FCA study reveals 2.6 million Brits have bought cryptocurrency

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FCA study reveals 2.6 million Brits have bought cryptocurrency

By Benson Toti - min read

The financial services regulator also observed a significant increase in the ownership of cryptocurrencies in the country

According to the Financial Conduct Authority (FCA), an estimated 2.6 million people in the UK have bought cryptocurrency, with a significant increase over the last 12 months.

After online research conducted by YouGov, the FCA estimates that 1.9 million people continue to hold cryptocurrency — with around half of them holding more than £260 in digital currency.

The study also found that while most crypto owners in the UK are knowledgeable about the asset, many do not realise that they remain unprotected and unregulated.

The research carried out by the FCA was meant to gain an understanding of the size of the market in the UK, as well as consumer attitudes to cryptocurrencies. The online survey showed that 83% of owners who responded bought their cryptocurrency through exchanges not based in the UK.

Around one third out of the 2,600 people that were surveyed said that adverts made them more likely to purchase cryptocurrency.

However, the FCA also found that many crypto enthusiasts are leaving themselves open to potential financial losses. Based on the findings from the survey, an estimated 300,000 people who own cryptocurrencies mistakenly believe that they are protected.

“Many are not currently regulated in the UK. This means the transfer, purchase and sale of such tokens currently falls outside our regulatory remit, leaving customers unable to make complaints to the Financial Ombudsman Service or seek protection from the Financial Services Compensation Scheme.” the FCA explained.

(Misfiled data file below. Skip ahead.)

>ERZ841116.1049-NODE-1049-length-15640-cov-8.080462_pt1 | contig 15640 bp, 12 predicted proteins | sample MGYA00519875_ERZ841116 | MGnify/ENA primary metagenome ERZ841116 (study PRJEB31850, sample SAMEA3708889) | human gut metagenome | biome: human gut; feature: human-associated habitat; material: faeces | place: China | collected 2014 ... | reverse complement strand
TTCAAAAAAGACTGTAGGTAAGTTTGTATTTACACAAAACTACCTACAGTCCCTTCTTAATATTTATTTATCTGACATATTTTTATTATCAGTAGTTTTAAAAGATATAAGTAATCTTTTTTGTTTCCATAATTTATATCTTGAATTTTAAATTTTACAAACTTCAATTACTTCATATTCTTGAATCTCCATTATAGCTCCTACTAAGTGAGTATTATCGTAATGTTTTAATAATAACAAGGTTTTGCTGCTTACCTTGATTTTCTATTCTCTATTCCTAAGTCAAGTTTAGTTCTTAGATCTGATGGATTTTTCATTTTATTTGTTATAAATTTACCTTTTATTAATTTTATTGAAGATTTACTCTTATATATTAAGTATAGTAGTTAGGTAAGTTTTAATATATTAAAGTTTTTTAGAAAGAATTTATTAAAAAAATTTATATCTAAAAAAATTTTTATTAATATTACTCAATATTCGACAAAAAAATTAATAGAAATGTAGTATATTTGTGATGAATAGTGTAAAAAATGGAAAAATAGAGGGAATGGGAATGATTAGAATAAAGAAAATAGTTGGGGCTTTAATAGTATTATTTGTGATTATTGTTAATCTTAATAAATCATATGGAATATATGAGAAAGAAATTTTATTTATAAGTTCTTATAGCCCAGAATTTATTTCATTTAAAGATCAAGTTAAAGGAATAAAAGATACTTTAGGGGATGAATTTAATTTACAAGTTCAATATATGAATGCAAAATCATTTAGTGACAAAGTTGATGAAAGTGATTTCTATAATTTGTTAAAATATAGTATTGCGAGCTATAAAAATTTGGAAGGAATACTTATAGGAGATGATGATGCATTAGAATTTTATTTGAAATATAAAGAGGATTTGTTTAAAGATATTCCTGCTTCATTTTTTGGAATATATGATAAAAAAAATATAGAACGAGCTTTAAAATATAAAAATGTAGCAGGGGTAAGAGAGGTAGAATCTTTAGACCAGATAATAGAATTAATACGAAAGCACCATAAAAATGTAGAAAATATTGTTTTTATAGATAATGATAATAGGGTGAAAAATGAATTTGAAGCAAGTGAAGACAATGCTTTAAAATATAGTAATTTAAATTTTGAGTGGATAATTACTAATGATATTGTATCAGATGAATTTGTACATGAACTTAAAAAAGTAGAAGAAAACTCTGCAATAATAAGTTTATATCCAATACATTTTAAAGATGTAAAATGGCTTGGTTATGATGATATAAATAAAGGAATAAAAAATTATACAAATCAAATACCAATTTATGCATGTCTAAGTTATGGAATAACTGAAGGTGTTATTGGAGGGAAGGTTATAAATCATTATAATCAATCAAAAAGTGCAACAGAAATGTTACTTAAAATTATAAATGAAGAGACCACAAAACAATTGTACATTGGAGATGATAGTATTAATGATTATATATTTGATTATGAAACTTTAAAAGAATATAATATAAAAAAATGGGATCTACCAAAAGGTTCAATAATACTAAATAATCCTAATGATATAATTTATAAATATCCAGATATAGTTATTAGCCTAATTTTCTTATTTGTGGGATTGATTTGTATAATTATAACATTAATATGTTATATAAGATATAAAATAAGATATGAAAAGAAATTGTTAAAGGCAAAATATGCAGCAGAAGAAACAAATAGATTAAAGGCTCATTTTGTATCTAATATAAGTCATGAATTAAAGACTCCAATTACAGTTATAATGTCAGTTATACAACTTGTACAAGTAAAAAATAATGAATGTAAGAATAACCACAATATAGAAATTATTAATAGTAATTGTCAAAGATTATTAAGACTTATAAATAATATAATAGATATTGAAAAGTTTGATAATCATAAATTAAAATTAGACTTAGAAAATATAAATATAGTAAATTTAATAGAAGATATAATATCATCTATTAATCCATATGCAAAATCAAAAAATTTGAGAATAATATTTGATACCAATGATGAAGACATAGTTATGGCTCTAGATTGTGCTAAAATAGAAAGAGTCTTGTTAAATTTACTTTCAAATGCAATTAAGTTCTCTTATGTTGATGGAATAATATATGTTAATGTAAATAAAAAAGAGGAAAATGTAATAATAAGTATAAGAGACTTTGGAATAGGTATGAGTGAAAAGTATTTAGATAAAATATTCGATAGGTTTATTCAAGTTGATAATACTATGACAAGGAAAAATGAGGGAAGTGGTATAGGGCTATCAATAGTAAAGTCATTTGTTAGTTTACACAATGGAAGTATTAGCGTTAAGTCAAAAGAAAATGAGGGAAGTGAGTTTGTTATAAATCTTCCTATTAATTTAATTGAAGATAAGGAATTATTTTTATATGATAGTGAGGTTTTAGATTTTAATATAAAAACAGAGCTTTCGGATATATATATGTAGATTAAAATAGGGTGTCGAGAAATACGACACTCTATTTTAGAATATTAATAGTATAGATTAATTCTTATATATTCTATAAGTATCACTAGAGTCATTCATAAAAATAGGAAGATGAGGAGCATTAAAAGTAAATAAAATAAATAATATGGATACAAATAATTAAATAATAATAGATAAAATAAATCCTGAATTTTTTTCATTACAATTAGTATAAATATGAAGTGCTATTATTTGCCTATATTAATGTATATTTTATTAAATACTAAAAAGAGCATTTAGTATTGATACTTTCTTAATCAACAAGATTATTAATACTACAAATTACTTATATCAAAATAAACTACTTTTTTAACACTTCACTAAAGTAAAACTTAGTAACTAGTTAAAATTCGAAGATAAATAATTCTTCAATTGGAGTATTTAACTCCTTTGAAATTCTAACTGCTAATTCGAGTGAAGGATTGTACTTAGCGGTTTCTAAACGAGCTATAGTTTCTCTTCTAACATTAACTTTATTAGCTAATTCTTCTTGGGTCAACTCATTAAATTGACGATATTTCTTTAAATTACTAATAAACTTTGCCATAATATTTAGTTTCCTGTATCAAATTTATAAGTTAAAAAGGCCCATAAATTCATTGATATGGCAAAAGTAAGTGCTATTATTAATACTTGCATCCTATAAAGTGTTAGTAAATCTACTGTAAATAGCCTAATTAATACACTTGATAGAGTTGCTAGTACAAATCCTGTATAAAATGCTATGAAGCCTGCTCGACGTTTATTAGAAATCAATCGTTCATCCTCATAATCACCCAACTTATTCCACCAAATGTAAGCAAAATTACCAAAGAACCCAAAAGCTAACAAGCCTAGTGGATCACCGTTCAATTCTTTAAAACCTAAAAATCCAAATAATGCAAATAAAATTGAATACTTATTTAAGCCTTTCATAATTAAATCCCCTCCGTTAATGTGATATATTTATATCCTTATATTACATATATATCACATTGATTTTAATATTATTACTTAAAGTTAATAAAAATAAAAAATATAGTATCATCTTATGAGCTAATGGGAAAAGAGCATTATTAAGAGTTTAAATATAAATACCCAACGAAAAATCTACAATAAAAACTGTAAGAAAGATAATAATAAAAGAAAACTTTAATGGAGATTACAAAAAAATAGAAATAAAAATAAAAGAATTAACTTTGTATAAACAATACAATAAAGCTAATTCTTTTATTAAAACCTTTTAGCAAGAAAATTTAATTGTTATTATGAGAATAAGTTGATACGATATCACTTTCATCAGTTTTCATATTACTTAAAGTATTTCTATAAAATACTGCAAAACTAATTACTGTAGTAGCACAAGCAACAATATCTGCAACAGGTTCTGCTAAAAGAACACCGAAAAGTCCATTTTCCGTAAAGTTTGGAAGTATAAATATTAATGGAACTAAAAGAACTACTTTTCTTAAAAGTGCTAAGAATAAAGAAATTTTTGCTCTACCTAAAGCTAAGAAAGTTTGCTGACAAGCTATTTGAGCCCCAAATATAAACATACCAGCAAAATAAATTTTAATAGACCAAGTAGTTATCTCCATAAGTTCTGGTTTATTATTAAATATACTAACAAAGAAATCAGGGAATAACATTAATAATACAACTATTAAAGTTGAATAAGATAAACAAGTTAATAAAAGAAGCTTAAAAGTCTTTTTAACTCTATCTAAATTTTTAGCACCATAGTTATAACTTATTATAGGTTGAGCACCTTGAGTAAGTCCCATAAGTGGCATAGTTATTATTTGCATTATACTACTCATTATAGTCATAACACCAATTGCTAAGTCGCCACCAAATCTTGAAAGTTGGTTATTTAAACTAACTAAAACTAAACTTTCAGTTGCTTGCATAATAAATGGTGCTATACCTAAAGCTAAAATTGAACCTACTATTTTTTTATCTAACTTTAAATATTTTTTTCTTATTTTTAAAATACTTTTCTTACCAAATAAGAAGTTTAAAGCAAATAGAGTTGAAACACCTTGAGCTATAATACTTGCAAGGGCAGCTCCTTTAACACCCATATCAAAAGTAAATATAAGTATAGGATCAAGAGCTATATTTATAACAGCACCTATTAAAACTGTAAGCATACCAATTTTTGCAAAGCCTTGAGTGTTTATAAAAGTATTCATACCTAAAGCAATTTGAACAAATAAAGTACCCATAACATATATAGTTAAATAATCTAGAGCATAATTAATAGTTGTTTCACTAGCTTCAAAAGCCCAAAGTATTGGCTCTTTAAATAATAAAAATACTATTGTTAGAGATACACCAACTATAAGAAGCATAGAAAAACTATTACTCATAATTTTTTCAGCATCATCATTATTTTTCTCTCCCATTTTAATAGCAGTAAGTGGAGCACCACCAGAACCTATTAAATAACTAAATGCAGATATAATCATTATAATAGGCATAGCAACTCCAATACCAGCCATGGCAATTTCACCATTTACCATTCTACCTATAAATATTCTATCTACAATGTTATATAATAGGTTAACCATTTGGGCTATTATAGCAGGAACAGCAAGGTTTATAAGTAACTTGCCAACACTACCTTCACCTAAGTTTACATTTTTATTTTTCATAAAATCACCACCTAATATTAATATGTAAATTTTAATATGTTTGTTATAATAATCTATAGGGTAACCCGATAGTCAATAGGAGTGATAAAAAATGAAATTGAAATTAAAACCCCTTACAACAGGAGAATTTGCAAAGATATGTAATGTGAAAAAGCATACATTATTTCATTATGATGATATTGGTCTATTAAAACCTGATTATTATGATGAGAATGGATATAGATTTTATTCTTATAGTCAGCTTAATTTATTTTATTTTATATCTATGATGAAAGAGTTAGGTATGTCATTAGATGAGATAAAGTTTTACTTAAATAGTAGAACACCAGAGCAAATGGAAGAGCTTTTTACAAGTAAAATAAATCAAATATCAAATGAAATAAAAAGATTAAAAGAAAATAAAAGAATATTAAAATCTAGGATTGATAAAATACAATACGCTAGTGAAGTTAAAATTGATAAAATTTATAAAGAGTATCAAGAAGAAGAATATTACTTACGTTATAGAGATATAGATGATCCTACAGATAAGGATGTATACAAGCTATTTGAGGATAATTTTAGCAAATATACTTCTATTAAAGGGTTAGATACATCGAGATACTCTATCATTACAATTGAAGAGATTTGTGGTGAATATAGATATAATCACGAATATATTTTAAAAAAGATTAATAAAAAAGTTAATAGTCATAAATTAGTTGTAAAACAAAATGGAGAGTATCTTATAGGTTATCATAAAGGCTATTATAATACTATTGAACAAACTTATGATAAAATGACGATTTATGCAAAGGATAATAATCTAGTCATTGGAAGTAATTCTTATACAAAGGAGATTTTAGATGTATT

The interim executive director of strategy and competition at the FCA, Sheldon Mills, said that the report revealed the increase in popularity for cryptocurrencies among UK consumers. It also highlighted the need to provide a deeper understanding of the market and how people worked with these assets.

“Cryptoassets present risks and opportunities for consumers, and we hope these insights will help inform the policy debate in the UK and internationally as the use of these assets continues to grow,” Mills said.

During the March 2020 Budget, the UK Government expressed its intention to consult on measures that would bring certain cryptocurrencies within the scope of financial promotions regulation.

Recently, the UK High Court ordered the closure and wind-up of a scam cryptocurrency platform named GPay, where investors lost over £1.5 million to the firm.

Many customers who were lured in by the firm that said they fell for the company’s fraudulent advertisements, which featured fake endorsements from celebrities and websites.